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Voices Online Edition
Michaelmas 2002
Volume XVII, No. 3

A Living Spirituality in a Time of Crisis

by Mary Ellen Bork

The treasure of Catholic spirituality, one of the solutions to the present crisis in the Church, is also one of the Church's best kept secrets. During the last thirty years we have heard little of strong spiritual and moral teaching in our churches.

Some lay Catholics have busied themselves with experiments in new spiritual trends and religious controversies. But the real wisdom of Catholic spirituality and how it relates to our daily lives has not been passed on to young Catholics, many of whom are hungry to know more about God. Seventeen World Youth days are testimony to that. We have arrived at an unexpected time of testing -- terrorist attacks on our country and priestly scandals in our Church.

Now, when we most need spiritual strength, it is urgent to review the distinctive qualities of the treasure that is ours by Baptism into Christ in the Catholic Church. If we can make that treasure our own, we will live with more confidence, certainty and joy.

Life is Sacramental
Today there is a widespread interest in spirituality. Even non-believers are looking for "something more" and this dissatisfaction with the status quo is all to the good.

Serious Catholics want and need more teaching on the wisdom in their own tradition, so successfully lived by a long history of faithful people, religious and lay. The Catholic tradition offers a distinctive approach to life because it takes God's revelation about Himself seriously and sees life as a spiritual journey toward God, not embarked on alone, but in Christ with a community of believers.

At the moment we are living through a breach in the communion that binds us together. We could be tempted to discouragement and disaffection from the Church, or even worse, despair. We need to keep our focus on repairing the communion among us and not being side-tracked by politics and emotionalism.

Our own Catholic tradition has the resources to help us. Catholics believe that God has created the world and wishes to communicate through the ordinary stuff of everyday life. What you see is not all you get. There is much more to the world that we do not see. God created reality as a sacrament. If we are attentive to God's signs in the world and learn how to read them we can glimpse a greater reality. God's speaking through signs is a sacramental approach to reality. Our learning to pay attention to these signs is the stuff of our spiritual life.

Developing our spiritual life is the art of growing in faith, hope and love, the habits that enable us to read God's signs in the world. For those living in the midst of a hyper-secular culture, faith is something like x-ray vision, looking for signs of God in the world. When we talk about spiritual life, the focus is on God and not on ourselves. It is not a question of taking our own inner spiritual pulse. As Evelyn Underhill, the English Anglican mystic, wrote, "Any spiritual view which focuses attention on ourselves, and puts the human creature with its small ideas and adventures in the center foreground, is dangerous till we recognize its absurdity".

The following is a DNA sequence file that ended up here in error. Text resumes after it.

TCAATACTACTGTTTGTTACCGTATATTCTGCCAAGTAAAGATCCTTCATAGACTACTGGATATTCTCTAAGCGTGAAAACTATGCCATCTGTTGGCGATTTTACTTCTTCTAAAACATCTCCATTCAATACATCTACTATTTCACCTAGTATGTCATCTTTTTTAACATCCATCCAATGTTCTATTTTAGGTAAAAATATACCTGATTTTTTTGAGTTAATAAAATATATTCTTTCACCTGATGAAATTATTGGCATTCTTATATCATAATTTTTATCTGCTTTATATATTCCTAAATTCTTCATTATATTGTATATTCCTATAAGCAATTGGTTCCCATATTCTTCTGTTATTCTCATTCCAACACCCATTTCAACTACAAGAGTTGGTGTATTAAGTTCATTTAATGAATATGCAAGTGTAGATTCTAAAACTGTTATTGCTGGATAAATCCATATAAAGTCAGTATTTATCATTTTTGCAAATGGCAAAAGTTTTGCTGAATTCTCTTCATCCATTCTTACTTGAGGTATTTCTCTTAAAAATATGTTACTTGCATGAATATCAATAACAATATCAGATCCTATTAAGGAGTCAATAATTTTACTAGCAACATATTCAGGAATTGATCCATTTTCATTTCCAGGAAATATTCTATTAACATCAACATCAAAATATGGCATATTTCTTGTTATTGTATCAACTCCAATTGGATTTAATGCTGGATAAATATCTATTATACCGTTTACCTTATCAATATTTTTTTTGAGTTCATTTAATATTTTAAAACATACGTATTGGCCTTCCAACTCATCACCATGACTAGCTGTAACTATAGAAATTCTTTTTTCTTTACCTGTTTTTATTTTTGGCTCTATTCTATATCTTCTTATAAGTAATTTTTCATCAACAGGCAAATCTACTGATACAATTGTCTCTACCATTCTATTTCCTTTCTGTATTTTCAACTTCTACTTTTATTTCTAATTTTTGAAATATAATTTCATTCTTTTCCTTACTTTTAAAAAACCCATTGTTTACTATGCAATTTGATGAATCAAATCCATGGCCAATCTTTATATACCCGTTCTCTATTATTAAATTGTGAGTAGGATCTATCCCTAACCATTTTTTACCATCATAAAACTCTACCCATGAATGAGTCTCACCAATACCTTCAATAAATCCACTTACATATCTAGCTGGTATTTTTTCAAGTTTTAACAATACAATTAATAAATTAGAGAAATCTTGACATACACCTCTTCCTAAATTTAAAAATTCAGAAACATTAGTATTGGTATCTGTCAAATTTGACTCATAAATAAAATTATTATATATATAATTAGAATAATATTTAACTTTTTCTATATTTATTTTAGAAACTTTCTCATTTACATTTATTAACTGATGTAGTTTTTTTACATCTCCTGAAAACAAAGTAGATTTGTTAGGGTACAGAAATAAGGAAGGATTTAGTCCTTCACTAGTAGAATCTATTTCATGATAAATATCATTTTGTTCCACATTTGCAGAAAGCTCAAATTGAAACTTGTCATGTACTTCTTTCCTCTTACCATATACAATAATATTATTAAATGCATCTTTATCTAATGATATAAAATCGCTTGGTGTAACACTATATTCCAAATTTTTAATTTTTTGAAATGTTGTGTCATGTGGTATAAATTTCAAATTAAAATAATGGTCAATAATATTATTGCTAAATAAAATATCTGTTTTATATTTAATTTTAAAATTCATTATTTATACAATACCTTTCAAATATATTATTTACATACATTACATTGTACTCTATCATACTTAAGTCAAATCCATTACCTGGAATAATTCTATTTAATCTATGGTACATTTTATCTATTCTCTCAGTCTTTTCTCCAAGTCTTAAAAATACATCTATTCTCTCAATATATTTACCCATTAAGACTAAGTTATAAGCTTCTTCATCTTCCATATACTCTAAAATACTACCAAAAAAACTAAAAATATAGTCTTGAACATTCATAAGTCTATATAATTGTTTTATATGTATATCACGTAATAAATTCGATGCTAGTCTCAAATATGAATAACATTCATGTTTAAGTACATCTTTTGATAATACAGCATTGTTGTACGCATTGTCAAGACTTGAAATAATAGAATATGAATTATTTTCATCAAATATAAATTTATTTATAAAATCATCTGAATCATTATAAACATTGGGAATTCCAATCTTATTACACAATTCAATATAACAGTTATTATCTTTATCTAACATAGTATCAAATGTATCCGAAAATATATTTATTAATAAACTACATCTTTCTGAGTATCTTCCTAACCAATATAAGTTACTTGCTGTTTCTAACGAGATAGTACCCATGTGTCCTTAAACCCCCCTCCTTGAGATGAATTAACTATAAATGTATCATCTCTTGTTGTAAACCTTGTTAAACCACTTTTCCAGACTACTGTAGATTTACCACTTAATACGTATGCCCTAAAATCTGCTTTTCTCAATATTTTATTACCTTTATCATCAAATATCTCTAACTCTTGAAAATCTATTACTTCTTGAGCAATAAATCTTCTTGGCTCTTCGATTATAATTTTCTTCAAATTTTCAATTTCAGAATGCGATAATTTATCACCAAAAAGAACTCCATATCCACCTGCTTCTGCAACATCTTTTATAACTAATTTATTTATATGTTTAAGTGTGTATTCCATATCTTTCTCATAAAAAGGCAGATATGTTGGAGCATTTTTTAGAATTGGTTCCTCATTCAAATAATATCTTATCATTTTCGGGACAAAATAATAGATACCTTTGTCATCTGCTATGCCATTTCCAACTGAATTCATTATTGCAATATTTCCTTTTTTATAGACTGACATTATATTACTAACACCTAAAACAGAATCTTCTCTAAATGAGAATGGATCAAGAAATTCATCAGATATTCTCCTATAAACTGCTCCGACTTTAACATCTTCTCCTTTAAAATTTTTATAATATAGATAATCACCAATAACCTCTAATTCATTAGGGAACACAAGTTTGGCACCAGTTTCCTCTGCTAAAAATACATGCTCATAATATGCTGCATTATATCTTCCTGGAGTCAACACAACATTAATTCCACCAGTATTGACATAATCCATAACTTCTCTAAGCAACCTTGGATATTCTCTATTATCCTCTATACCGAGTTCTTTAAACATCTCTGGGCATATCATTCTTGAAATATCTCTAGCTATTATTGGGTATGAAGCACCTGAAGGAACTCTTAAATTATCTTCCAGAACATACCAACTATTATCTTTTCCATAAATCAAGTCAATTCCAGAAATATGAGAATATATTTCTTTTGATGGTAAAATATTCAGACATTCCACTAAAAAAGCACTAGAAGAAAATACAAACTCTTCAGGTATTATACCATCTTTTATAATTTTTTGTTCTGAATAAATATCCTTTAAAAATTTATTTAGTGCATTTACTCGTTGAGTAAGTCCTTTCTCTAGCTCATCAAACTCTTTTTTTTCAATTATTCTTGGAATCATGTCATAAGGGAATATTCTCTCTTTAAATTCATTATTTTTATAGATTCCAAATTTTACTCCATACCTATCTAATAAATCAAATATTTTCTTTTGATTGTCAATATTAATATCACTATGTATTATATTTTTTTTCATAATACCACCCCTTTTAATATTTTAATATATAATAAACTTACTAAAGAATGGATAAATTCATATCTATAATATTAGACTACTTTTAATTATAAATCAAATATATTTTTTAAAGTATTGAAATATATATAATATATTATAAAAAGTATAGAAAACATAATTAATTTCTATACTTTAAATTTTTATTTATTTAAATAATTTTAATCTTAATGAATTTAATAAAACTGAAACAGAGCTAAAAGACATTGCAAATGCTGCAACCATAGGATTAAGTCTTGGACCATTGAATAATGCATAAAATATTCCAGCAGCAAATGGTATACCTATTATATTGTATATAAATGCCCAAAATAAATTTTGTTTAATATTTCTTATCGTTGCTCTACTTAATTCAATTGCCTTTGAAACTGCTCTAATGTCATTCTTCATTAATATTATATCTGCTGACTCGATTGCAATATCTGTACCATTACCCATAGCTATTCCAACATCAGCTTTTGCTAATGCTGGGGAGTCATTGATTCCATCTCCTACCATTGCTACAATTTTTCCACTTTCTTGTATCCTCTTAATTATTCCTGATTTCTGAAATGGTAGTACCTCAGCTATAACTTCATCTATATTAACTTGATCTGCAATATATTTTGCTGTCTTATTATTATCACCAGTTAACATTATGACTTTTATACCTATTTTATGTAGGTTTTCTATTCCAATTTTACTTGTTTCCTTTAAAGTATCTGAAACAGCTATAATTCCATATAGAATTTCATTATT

Rather our focus is the great spiritual landscape of God. God has many ways of getting our attention in order to rouse us to look at the larger reality. Experiences of beauty in music and art point toward transcendence. So, too, do acts of heroism such as those of the New York firemen on September 11. Another way God has of getting our attention is the mysterious desire to pray, which opens us to contact with the great spiritual reality that is God. God initiates the conversation we call prayer and longs for our response. Even the present crisis, seen with our x-ray, in a negative way, points out the need for reform and turning back to God.
Once God has our attention He wants to communicate His grace to us. Christ gave Himself to us using material signs of the seven sacraments. Through signs of bread and wine, oil, confession, and water, God communicates His infinite and transforming love for everything and everyone human. The sacramental approach is not just part of our Catholic liturgy but can help us draw together the material and the spiritual aspects of life into a unity. It is possible for everything to speak of God if we know how to read the signs.

Saint Paul tells us in Colossians 2:3 that in Christ are hidden all the treasures of wisdom and knowledge. Pope John Paul has echoed Saint Paul from the first moment of his pontificate, focusing our attention on Christ as the source of our happiness and our life with the admonition, "Be not afraid".

The Christian life is possible even in the modern world. As George Weigel writes in his book The Truth of Catholicism, one of the central teachings of Vatican Council II was the proclamation that "Jesus, the Son of God come into the world, reveals the face of God and His love, and the full meaning of our humanity. The two go together. To know the Son is to know the Father; to know the Father and the Son is to know, ultimately, who we are" (7). The pope has labored to teach the world new depths of this great proclamation, exploring the transforming presence of Christ in history and in each individual person. Even in sickness and old age the pope speaks to the whole world the truth that Jesus reveals who God is and who we are.

The two sacraments we frequent most, Eucharist and Penance, encourage in us habits of faith that make for a mature spiritual life, that is, knowing the Father and the Son, and conforming our lives to that grace. Eucharistic spirituality encourages contemplation of the face of Christ, who alone can reveal to us our true selves. The Eucharist, which means "thanksgiving", is celebrated at Mass every day of the year, opening us to the redemptive action of Christ on a daily basis. Because of our belief in the Real Presence of Christ in the reserved sacrament we have the practice of adoration of Christ in the Blessed Sacrament. Many Catholics are returning to this contemplative practice realizing that an hour in prayer before the Blessed Sacrament is a source of spiritual refreshment. In these moments we can quiet our restless souls and allow the greatness of God to envelop us. Or as Saint Paul says in II Corinthians, "We groan under our burden so that what is mortal may be swallowed up by life"(11 Cor.5:2-5). Our incessant busyness gets put in perspective and we are refreshed by Life itself.